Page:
George goes to the doctor for an insurance physical and gets some bad news. George swallows a Peek-A-Boo Prober Capsule which travels around the inside of his body showing the doctor (in a rather humorous way, of course) how George’s various organs are holding up. “You just swallow it and it transmits pictures to a TV screen,” the doctor explains. Through a series of mix-ups the doctor diagnoses George as having very little time to live. George then takes “live each day as if it were your last” quite literally and begins making hasty decisions — giving his family money to spend frivolously and telling off his boss, Mr. Spacely.
Mr. Spacely realizes that George’s newfound bravery may be just what he needs to test out the invincibility suit. Mr. Cogswell tries to poach the newly heroic Jetson for his company since he’s had no more luck than Mr. Spacely in finding a test pilot. Mr. Spacely wins out and George goes on testing the suit without a care in the world, acting rather calm for a man who believes that he’ll soon be six feet under. (Or six feet over? I don’t think “The Jetsons” ever addresses if people of the 21st century are buried or cremated or shot into space or something.)
After many death-defying tests, George discovers that the diagnosis was wrong and that he’s not going to die. George then reverts back to the lovable coward he always was and does his best to get out of the last test which just so happens to involve two missiles being shot at him. In the end, it wasn’t the missiles or the sawblades that destroyed the suit, but the washing machine — and George remarks that they should have included a “dry-clean only” tag.
The 1950s was an exciting decade for medicine with many important innovations — from Salk’s polio vaccine to the first organ transplant. These incredible advancements led many to believe that such marvelous medical discoveries would continue at an even more accelerated rate into the 21st century, including in how to diagnosis different diseases.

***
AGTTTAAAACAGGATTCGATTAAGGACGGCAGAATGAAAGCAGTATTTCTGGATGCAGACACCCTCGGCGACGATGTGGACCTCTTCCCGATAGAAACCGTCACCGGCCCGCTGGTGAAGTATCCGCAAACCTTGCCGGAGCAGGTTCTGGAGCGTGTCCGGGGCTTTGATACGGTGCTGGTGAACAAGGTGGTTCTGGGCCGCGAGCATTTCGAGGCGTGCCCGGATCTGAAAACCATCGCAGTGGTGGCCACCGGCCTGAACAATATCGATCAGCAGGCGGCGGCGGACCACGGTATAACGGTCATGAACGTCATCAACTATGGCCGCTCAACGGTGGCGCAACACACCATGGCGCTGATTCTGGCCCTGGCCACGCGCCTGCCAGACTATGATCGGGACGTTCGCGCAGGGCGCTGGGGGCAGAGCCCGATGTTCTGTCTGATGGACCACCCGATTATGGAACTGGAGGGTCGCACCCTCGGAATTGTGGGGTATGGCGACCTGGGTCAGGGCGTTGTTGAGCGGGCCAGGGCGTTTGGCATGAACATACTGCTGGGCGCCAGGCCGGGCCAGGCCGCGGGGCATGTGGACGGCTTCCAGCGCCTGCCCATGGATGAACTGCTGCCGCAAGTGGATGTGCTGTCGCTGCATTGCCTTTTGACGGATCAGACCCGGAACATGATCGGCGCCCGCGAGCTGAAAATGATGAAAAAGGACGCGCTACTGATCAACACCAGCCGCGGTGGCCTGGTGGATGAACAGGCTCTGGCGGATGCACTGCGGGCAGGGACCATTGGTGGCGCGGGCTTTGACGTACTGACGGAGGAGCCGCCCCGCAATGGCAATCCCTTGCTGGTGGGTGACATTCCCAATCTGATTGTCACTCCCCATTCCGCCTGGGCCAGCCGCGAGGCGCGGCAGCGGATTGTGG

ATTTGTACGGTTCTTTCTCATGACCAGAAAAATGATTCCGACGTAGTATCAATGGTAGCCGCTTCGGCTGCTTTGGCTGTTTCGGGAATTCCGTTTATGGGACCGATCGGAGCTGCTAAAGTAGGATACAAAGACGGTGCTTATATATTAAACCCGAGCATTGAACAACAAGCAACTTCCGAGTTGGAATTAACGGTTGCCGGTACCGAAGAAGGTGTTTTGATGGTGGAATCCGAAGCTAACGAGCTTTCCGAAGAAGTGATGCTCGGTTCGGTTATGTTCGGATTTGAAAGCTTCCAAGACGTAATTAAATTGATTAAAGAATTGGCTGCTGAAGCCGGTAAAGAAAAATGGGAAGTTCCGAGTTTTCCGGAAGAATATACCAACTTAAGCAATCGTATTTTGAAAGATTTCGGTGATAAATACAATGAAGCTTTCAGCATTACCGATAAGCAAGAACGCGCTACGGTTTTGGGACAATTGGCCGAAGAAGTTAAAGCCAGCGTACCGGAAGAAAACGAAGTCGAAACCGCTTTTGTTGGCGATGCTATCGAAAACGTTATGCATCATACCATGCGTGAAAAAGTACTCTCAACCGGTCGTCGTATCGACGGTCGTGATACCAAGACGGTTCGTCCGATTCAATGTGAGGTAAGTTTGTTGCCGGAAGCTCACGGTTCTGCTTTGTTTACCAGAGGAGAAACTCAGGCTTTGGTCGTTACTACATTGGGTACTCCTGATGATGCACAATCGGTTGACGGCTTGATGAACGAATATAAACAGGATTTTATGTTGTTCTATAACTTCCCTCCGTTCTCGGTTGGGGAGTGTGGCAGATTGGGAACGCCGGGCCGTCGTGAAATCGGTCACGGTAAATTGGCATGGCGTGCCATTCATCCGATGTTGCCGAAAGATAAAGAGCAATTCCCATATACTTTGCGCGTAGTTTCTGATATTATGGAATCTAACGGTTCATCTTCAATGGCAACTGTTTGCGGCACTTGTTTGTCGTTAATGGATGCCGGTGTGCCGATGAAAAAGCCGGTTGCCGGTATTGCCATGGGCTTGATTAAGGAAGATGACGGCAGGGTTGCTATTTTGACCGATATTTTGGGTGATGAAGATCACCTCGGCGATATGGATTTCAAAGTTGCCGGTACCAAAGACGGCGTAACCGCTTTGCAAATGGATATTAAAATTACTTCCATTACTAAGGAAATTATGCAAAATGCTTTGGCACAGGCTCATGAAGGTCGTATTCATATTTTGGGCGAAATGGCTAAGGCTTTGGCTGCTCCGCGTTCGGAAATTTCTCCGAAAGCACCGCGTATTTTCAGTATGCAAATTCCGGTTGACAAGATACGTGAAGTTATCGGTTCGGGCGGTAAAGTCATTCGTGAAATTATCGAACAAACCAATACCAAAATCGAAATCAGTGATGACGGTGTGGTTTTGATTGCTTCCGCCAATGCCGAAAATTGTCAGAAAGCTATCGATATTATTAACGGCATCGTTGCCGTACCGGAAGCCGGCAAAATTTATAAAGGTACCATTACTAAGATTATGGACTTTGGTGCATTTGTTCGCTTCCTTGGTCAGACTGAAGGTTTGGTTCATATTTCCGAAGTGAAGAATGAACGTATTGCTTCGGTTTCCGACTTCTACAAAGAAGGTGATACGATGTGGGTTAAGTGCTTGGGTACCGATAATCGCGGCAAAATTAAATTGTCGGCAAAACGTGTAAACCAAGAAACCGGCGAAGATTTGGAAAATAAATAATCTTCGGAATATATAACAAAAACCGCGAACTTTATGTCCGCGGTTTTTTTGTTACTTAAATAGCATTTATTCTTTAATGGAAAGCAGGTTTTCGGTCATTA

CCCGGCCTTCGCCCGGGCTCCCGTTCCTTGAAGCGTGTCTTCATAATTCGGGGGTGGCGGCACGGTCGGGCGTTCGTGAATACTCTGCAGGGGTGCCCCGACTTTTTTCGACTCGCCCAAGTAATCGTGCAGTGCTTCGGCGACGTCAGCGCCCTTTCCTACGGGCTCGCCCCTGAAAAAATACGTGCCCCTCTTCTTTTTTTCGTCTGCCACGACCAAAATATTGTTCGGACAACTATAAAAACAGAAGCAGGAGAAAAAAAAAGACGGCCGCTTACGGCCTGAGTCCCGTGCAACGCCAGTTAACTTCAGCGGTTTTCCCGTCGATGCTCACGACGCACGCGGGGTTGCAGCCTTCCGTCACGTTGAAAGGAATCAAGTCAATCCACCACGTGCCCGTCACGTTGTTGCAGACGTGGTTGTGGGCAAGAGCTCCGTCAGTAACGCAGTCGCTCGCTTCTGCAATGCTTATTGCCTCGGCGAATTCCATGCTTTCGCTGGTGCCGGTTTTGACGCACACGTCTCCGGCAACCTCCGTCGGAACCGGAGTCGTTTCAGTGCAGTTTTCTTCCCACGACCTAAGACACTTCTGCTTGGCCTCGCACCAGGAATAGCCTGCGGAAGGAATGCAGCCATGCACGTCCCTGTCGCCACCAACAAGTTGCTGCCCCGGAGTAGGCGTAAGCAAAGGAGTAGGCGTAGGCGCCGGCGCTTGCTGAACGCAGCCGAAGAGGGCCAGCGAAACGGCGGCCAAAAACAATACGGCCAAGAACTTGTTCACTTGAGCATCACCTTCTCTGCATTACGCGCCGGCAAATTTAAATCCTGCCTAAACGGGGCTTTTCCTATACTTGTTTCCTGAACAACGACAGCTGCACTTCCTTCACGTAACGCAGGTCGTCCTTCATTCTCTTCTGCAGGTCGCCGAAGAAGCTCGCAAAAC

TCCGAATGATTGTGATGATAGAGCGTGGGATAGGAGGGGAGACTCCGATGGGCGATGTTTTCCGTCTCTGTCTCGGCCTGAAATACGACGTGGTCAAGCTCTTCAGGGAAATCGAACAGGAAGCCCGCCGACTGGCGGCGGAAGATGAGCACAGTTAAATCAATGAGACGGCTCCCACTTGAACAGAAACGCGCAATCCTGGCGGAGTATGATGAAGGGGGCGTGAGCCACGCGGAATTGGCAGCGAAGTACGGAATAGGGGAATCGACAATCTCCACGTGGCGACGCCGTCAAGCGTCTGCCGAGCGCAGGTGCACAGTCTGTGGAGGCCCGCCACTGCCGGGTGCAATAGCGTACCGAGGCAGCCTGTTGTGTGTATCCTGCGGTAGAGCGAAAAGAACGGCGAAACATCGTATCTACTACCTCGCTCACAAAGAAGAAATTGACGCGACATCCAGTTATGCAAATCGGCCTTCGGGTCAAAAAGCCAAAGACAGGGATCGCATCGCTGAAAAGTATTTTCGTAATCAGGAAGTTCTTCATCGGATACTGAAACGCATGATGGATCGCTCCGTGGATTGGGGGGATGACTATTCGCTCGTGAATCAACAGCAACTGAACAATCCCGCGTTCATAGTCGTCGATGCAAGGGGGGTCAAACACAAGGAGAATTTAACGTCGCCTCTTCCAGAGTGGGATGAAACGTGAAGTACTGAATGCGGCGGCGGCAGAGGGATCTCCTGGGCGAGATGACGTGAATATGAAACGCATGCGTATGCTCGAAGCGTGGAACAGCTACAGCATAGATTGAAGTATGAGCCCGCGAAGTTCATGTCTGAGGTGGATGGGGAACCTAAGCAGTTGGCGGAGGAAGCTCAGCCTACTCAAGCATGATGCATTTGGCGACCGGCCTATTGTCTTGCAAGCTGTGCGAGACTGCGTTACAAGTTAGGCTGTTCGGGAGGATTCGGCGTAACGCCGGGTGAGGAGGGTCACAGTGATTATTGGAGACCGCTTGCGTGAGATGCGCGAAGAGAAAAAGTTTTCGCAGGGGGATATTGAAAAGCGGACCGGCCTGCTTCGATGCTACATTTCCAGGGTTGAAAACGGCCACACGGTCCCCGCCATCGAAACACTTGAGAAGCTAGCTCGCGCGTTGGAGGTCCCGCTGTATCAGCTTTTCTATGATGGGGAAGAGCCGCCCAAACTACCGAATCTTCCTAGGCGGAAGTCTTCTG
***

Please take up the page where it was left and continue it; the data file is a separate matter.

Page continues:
As Dr. Kunio Doi explains in his 2006 paper “Diagnostic Imaging Over the Last 50 Years” the science of seeing inside the human body has developed tremendously since the 1950s. The biggest hurdle in diagnostic imaging at mid-century was the manual processing of film which could be time consuming:
[In the 1950s] most diagnostic images were obtained by use of screen-film systems and a high-voltage x-ray generator for conventional projection x-ray imaging [...]. Most radiographs were obtained by manual processing of films in darkrooms[...], but some of the major hospitals began to use automated film processors. The first automated film processor [...] was a large mechanical system with film hangers, which was designed to replace the manual operation of film development; it was very bulky, requiring a large space, and took about 40 min to process a film.
The January 17, 1960 edition of the Sunday comic strip Our New Age by Athelstan Spilhaus offered an optimistic look at the medical diagnostic instruments of the future:
The strip explains that one day patients might step into an “examination booth” while outfitted with a suit that measures all kinds of things at once — your heart rate, blood pressure, breathing and so on. This suit will, of course, be connected to a computer which will spit out data to be analyzed by a doctor. The prescription will then be “automatically” printed out for the patient.
Just as we see with George Jetson, “automatic” diagnosis in this comic strip from 1960 doesn’t mean that humans will be taken completely out of the picture. Doctors of the future, we were told, will still play a vital role in analyzing information and double-checking the computer’s diagnosis. As Dr. Doi notes in his paper, we’ve made tremendous strides in the last 50 years of diagnosis. But I suppose we’re still waiting on that invincibility suit.